Los Angeles

Several stories come from Prohibition era Los Angeles. They illustrate the corruption and dangers or Prohibition, and its sometimes fatal results.

  • In 1929, the Vice President of Union Oil, Percival Ingmire, was killed in a car accident. The driver of the vehicle that killed Ingmire was drunk, speeding, and a Los Angeles Prohibition agent.

  • In 1924, an illegal still exploded in Hollywood, severely burning two people. Later police found 500 gallons of liquor in the house.

  • Four years prior to that, the Los Angeles Times ran a story about poisonous liquor. After a man by the last name of Jeffries, a “former world champion heavyweight pugilist,” died of what appeared to be wood alcohol poisoning, police began an exhaustive search for the source of the tainted liquor. Such poisonings were all too frequent during prohibition.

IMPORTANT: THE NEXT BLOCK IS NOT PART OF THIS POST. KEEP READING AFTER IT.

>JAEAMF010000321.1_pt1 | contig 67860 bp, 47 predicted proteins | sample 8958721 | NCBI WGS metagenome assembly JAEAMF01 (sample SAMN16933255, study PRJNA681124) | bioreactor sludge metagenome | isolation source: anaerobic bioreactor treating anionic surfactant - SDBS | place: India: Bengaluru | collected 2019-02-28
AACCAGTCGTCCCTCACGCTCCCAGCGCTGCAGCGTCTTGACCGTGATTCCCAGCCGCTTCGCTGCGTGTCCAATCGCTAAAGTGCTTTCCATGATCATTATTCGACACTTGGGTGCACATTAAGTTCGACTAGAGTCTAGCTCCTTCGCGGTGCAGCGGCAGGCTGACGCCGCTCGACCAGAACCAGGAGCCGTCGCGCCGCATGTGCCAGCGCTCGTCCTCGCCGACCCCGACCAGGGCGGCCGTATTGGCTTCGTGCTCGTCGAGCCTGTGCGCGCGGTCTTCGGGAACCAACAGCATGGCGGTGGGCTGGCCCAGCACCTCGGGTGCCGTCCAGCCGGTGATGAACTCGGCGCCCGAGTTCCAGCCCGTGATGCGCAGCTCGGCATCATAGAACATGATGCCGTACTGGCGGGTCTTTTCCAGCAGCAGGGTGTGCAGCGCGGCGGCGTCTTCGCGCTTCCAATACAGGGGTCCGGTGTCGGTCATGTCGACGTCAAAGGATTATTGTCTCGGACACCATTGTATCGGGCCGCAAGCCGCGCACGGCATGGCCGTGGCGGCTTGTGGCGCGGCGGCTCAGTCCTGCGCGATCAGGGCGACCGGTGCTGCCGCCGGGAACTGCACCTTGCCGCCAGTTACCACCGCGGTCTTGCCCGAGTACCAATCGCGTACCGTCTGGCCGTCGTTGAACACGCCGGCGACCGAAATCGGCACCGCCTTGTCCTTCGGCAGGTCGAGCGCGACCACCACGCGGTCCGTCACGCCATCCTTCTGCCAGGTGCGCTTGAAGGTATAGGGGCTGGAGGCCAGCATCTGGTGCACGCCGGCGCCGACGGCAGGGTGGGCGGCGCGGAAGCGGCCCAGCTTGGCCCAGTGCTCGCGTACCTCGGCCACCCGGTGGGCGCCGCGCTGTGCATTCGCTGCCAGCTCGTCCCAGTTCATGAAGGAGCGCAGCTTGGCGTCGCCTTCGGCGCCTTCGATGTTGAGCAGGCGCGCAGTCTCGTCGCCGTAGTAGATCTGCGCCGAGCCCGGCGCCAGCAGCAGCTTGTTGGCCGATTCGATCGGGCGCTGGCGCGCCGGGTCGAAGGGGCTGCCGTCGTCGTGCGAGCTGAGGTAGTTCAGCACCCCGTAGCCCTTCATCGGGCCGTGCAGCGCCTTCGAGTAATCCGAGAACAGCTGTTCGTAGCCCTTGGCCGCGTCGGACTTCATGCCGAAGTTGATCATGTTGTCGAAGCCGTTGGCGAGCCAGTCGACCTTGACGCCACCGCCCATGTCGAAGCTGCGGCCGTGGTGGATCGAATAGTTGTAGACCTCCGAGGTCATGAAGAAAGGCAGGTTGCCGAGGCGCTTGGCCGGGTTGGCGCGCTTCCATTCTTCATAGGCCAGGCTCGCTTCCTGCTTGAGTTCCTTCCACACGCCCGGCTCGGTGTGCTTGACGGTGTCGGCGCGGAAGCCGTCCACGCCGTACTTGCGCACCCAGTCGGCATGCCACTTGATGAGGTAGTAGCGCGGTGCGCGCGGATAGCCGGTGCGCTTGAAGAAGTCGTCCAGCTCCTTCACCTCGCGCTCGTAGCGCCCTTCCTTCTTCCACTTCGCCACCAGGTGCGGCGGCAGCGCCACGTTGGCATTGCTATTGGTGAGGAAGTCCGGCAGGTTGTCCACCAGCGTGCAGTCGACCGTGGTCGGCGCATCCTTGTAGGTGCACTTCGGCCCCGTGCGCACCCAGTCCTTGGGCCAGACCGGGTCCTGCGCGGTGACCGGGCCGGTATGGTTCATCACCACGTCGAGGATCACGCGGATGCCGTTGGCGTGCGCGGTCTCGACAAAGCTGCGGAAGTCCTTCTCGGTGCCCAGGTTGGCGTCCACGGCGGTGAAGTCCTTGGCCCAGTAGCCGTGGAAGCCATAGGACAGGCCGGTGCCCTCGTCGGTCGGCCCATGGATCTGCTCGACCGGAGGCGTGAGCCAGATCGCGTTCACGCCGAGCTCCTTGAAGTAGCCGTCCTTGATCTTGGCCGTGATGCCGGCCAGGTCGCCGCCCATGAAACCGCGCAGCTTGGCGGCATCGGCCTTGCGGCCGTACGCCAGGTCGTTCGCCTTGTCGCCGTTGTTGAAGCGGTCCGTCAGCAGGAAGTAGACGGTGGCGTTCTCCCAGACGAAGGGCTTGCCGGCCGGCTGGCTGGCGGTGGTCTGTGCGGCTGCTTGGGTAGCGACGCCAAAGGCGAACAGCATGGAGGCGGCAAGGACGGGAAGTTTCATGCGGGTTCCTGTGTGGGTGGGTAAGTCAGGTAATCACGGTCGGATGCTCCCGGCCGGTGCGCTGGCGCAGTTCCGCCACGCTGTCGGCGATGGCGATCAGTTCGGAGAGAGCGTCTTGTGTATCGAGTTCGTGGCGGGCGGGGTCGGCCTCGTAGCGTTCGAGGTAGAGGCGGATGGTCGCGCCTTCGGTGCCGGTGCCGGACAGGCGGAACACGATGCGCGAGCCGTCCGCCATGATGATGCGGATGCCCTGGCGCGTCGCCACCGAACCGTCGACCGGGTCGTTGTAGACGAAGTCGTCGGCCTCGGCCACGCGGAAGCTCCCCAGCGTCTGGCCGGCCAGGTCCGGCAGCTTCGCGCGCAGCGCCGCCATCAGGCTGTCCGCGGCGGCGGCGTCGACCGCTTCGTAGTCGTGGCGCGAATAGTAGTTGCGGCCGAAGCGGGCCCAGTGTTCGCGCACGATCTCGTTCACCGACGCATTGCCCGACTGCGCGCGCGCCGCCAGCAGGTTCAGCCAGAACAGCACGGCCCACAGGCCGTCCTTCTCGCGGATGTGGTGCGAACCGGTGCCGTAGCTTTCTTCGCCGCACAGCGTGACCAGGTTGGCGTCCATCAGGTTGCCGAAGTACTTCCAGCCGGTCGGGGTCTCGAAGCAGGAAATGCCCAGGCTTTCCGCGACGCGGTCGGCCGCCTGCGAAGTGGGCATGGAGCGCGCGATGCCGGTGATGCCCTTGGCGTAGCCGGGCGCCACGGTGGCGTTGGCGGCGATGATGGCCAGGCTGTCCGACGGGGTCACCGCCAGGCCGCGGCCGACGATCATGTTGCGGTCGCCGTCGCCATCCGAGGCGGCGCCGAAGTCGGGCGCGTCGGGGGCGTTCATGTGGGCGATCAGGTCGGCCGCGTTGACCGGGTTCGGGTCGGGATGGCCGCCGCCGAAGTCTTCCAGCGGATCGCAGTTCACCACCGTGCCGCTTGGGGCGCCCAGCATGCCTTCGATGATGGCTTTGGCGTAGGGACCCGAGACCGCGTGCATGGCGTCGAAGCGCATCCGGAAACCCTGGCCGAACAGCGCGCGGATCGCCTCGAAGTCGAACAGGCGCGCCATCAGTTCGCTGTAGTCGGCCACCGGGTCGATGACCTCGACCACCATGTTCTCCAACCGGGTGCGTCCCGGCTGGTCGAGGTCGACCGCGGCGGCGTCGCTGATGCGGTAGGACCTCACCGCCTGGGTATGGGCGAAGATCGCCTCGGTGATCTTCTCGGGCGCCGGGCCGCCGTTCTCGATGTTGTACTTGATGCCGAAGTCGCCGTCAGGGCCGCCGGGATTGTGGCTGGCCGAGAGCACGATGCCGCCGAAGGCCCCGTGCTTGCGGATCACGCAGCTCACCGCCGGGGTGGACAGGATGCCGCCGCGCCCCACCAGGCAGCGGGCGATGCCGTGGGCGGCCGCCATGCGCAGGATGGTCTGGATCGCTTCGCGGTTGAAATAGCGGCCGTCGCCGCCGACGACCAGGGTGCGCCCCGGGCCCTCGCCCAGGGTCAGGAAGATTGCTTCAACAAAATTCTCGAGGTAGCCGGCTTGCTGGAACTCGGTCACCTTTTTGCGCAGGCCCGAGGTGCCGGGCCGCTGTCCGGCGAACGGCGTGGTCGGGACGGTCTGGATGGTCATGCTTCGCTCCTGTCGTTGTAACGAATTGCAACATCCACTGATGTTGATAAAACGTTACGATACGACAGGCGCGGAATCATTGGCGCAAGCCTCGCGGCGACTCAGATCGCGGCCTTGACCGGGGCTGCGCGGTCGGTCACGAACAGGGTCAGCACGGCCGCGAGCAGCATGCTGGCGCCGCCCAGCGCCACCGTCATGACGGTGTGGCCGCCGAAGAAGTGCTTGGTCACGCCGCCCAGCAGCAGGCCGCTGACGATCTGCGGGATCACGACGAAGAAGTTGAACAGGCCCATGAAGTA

HUNT HERE FOR DEADLY WHISKY, The Los Angeles Times (1886-Current File); Jan 4, 1920; ProQuest Historical Newspapers Los Angeles Times (1881 – 1986), pg. I10

Scene of Rum Plant Explosion in Hollywood, Los Angeles Times (1886-Current File); Sep 20, 1924; ProQuest Historical Newspapers Los Angeles Times (1881 – 1986), pg. A1

The Truth About the Prohibition Killings, PHILIP KINSLEY, Chicago Daily Tribune (1872-1963); Dec 1, 1929; ProQuest Historical Newspapers Chicago Tribune (1849 – 1986), pg. A5